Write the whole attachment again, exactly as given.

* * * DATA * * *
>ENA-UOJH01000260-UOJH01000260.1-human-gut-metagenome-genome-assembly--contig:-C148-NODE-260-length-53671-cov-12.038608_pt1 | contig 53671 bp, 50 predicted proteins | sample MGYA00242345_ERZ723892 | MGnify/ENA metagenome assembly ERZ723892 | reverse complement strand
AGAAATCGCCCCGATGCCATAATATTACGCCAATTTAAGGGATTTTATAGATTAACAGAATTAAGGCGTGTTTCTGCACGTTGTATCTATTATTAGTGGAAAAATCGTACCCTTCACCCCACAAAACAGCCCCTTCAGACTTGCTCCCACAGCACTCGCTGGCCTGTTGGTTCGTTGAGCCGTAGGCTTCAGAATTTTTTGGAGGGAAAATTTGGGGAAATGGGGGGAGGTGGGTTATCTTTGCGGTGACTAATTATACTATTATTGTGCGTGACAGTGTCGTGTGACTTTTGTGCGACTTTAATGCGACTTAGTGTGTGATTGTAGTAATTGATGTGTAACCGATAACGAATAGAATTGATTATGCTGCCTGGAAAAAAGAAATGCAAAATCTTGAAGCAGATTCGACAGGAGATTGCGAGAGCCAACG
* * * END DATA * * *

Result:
>ENA-UOJH01000260-UOJH01000260.1-human-gut-metagenome-genome-assembly--contig:-C148-NODE-260-length-53671-cov-12.038608_pt1 | contig 53671 bp, 50 predicted proteins | sample MGYA00242345_ERZ723892 | MGnify/ENA metagenome assembly ERZ723892 | reverse complement strand
AGAAATCGCCCCGATGCCATAATATTACGCCAATTTAAGGGATTTTATAGATTAACAGAATTAAGGCGTGTTTCTGCACGTTGTATCTATTATTAGTGGAAAAATCGTACCCTTCACCCCACAAAACAGCCCCTTCAGACTTGCTCCCACAGCACTCGCTGGCCTGTTGGTTCGTTGAGCCGTAGGCTTCAGAATTTTTTGGAGGGAAAATTTGGGGAAATGGGGGGAGGTGGGTTATCTTTGCGGTGACTAATTATACTATTATTGTGCGTGACAGTGTCGTGTGACTTTTGTGCGACTTTAATGCGACTTAGTGTGTGATTGTAGTAATTGATGTGTAACCGATAACGAATAGAATTGATTATGCTGCCTGGAAAAAAGAAATGCAAAATCTTGAAGCAGATTCGACAGGAGATTGCGAGAGCCAACG